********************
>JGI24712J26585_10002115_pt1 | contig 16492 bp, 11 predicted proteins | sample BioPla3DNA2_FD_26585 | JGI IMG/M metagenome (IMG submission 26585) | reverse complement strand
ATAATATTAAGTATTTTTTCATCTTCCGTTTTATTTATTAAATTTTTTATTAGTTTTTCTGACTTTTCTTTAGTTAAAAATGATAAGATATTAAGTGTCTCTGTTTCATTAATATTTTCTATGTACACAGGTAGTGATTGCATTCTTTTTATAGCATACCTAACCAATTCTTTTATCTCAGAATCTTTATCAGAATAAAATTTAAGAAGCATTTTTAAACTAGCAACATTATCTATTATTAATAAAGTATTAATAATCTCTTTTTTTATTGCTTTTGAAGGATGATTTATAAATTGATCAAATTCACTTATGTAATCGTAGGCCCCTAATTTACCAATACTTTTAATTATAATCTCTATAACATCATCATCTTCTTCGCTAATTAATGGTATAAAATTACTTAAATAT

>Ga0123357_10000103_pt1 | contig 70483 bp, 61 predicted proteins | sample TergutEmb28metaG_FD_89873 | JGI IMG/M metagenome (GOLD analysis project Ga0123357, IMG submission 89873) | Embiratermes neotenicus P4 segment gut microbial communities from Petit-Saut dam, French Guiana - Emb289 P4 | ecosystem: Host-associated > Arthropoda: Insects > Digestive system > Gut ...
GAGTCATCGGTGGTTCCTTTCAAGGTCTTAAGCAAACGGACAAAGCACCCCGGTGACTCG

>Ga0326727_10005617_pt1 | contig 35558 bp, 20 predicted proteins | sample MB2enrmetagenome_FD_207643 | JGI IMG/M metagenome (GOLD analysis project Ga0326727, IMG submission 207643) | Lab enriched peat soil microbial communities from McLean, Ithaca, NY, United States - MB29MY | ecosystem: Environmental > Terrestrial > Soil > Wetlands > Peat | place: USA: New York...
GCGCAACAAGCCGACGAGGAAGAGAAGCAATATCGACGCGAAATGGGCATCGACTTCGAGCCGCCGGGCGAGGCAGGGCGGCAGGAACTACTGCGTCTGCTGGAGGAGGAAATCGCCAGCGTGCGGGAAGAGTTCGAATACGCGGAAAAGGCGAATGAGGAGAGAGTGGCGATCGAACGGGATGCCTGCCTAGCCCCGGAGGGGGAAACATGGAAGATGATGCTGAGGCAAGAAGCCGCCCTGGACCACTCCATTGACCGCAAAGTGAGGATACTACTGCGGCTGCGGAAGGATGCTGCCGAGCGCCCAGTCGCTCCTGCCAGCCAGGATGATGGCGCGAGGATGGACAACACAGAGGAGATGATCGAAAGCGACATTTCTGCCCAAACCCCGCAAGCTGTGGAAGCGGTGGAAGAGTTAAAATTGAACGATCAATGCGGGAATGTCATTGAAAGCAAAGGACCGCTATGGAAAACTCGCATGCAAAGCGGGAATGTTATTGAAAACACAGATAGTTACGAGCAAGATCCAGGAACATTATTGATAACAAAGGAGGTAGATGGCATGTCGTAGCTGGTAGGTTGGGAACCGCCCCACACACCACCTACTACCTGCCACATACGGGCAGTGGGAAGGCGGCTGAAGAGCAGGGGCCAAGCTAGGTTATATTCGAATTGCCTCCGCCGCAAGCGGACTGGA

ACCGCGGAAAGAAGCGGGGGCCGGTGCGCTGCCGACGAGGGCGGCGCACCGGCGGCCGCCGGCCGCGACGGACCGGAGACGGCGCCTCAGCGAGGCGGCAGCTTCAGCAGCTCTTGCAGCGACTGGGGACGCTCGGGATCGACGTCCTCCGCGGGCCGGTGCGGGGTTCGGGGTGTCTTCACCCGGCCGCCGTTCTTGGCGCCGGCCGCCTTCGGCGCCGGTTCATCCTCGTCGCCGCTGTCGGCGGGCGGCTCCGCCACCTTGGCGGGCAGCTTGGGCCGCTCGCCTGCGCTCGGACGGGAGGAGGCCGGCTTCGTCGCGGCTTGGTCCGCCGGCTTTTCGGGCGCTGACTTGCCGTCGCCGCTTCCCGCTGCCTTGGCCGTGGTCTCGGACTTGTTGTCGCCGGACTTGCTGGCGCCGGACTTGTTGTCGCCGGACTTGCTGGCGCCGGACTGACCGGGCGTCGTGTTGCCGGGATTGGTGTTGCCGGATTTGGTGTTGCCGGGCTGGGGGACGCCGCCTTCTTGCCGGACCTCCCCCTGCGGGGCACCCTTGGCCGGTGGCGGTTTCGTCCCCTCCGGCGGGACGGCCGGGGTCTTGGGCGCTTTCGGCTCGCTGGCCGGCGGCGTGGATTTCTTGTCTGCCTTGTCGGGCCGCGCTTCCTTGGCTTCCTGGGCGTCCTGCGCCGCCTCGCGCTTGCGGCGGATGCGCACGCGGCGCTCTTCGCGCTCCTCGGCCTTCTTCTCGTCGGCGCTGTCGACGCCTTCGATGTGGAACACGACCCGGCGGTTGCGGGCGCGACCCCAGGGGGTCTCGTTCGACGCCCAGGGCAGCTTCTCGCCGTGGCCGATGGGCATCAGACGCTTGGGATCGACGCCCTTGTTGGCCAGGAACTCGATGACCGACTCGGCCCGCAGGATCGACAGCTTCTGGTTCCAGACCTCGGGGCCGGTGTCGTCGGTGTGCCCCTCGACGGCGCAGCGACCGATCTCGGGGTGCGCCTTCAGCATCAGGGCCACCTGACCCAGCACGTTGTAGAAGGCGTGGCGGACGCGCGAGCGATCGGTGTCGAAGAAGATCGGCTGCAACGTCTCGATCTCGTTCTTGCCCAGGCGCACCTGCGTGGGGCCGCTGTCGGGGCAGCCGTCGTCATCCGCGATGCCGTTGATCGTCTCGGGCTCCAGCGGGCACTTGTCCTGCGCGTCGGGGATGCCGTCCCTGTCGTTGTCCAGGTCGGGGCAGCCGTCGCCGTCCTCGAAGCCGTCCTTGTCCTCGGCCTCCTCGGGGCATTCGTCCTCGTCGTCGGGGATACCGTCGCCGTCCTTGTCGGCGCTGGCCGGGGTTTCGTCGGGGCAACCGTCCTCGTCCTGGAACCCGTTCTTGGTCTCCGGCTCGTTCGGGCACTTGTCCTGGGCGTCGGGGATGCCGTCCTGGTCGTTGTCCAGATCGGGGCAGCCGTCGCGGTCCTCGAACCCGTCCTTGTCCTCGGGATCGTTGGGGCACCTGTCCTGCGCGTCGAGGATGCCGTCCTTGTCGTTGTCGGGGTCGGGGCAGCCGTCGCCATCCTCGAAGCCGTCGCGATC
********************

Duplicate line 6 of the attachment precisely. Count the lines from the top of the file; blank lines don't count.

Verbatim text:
GCGCAACAAGCCGACGAGGAAGAGAAGCAATATCGACGCGAAATGGGCATCGACTTCGAGCCGCCGGGCGAGGCAGGGCGGCAGGAACTACTGCGTCTGCTGGAGGAGGAAATCGCCAGCGTGCGGGAAGAGTTCGAATACGCGGAAAAGGCGAATGAGGAGAGAGTGGCGATCGAACGGGATGCCTGCCTAGCCCCGGAGGGGGAAACATGGAAGATGATGCTGAGGCAAGAAGCCGCCCTGGACCACTCCATTGACCGCAAAGTGAGGATACTACTGCGGCTGCGGAAGGATGCTGCCGAGCGCCCAGTCGCTCCTGCCAGCCAGGATGATGGCGCGAGGATGGACAACACAGAGGAGATGATCGAAAGCGACATTTCTGCCCAAACCCCGCAAGCTGTGGAAGCGGTGGAAGAGTTAAAATTGAACGATCAATGCGGGAATGTCATTGAAAGCAAAGGACCGCTATGGAAAACTCGCATGCAAAGCGGGAATGTTATTGAAAACACAGATAGTTACGAGCAAGATCCAGGAACATTATTGATAACAAAGGAGGTAGATGGCATGTCGTAGCTGGTAGGTTGGGAACCGCCCCACACACCACCTACTACCTGCCACATACGGGCAGTGGGAAGGCGGCTGAAGAGCAGGGGCCAAGCTAGGTTATATTCGAATTGCCTCCGCCGCAAGCGGACTGGA